Vanessa Troiani, PhD
Broadly, I am interested in how innate motivation or homeostatic drives change activity in the brain and subsequently alter attention and perception. Within the clinical realm, I would like to understand how altered social motivation is encoded in neural signals and how differences in neural structure and connectivity manifest in atypical social cognition. My interest in autism stems from my undergaduate research experience at the University of Michigan. While there, I used histological and MRI techniques to study microanatomical structure and cortical organization in Autism Spectrum Disorder (ASD). While in graduate school in Neuroscience at the University of Pennsylvania School of Medicine, my thesis work examined the Social Motivation Hypothesis of Autism, namely how the typical brain manages to pay more attention to people than anything else in the environment.
The brain is an incredible organ that learns by gathering information from our environment from the moment we are born. There is actually so much information that our brain uses strategies to filter extraneous details in order to capture the most important bits of information: Scientists refer to this filtering as selective attention. My graduate work focused on identifying the network of brain regions that function together to select objects with social relevance (like faces). I found that this network was hypoactive in children diagnosed with ASD, which may be part of the reason people with ASD don’t pay as much attention to the social world. In another segment of my research, I attempt to dissect the separate components that contribute to guiding our attention towards motivationally relevant stimuli. This segment of my work examines whether social rewards drive behavior differently than other types of rewards (like food). Do different types of rewards rely on distinct or overlapping regions of the brain? How do individual differences in brain structure influence the type of rewards we seek out and find enjoyable?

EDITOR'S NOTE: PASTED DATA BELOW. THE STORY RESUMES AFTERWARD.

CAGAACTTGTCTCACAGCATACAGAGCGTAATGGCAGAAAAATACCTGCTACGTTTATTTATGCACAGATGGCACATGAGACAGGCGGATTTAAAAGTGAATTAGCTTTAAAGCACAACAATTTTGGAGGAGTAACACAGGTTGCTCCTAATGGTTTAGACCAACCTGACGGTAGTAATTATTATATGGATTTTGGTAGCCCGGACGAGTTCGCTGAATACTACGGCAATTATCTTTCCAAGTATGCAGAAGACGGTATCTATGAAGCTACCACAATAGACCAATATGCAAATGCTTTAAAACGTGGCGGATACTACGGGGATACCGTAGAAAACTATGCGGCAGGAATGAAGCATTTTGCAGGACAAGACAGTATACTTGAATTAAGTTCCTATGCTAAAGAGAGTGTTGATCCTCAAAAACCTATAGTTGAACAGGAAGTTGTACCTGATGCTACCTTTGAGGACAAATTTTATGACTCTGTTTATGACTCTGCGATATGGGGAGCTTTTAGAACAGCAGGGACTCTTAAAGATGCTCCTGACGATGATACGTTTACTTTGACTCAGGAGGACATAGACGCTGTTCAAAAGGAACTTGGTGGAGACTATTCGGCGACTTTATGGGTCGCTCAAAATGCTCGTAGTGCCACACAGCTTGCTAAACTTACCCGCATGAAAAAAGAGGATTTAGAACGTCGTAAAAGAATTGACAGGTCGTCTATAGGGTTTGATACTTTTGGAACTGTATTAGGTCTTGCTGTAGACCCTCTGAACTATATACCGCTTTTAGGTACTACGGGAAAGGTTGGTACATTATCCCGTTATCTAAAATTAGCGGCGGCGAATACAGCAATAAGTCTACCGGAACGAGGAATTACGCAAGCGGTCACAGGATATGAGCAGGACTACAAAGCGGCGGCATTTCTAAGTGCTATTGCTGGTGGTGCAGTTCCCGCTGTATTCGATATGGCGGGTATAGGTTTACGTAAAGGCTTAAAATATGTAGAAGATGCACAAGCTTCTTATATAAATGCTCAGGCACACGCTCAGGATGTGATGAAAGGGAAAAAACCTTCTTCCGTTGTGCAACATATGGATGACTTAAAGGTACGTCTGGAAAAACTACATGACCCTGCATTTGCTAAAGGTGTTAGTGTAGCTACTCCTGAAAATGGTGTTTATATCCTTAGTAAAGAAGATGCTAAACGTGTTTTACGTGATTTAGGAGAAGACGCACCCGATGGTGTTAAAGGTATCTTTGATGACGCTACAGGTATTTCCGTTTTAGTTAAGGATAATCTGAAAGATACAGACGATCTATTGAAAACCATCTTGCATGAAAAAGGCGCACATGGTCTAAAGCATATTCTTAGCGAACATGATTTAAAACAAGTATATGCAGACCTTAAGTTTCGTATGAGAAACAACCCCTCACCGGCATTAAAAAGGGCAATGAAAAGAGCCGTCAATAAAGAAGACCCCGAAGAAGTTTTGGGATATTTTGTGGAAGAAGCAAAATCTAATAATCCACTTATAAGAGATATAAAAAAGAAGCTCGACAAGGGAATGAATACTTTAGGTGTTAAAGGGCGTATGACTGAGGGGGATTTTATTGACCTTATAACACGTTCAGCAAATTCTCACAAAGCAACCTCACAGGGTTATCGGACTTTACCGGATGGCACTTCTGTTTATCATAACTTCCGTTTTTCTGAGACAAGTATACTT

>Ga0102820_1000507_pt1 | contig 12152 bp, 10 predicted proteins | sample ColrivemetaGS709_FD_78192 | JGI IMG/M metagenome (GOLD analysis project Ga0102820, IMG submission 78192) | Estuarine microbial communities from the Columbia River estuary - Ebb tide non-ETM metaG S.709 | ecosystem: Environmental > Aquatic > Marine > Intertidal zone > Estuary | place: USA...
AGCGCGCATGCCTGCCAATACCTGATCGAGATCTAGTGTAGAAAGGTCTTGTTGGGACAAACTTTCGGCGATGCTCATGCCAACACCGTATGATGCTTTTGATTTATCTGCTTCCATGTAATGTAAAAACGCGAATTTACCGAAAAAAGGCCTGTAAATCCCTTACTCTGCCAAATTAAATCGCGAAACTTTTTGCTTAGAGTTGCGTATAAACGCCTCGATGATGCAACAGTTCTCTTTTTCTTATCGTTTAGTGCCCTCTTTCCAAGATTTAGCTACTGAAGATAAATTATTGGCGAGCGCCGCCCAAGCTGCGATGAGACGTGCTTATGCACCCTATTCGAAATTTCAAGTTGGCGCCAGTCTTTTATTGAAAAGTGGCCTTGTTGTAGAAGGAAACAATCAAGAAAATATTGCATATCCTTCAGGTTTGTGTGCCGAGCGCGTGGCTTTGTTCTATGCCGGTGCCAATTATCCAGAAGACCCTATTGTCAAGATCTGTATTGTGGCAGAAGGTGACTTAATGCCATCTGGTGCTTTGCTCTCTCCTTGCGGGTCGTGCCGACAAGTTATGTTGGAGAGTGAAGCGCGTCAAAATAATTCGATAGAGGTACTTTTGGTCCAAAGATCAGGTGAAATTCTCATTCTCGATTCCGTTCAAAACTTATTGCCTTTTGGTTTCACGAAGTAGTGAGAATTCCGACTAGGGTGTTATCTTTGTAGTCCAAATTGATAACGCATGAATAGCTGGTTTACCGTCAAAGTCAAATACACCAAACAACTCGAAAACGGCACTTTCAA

As a Postdoctoral Research Fellow at Temple University, I started to examine some of these hypotheses in college students. My work suggests that humans have sub-regions in the part of the brain that processes rewards that are dedicated to processing social rewards. In future work, I hope to explore how these regions develop and whether malfunctioning of these regions contribute to the impaired social cognition trajectory seen in ASD.
Since I grew up in Central PA, I was ecstatic to hear about the location of ADMI. As a cognitive neuroscientist studying neurodevelopment, my primary research method is functional magnetic resonance imaging, which is a technology that is mainly accessible in large university settings. To have this resource available at ADMI is truly incredible. When I realized that I could perform cutting edge brain research minutes from my hometown, I jumped at the opportunity. I’m incredibly excited to be an investigator at ADMI and I hope my research can contribute to ADMI’s innovative vision for the future of understanding and treating developmental disorders.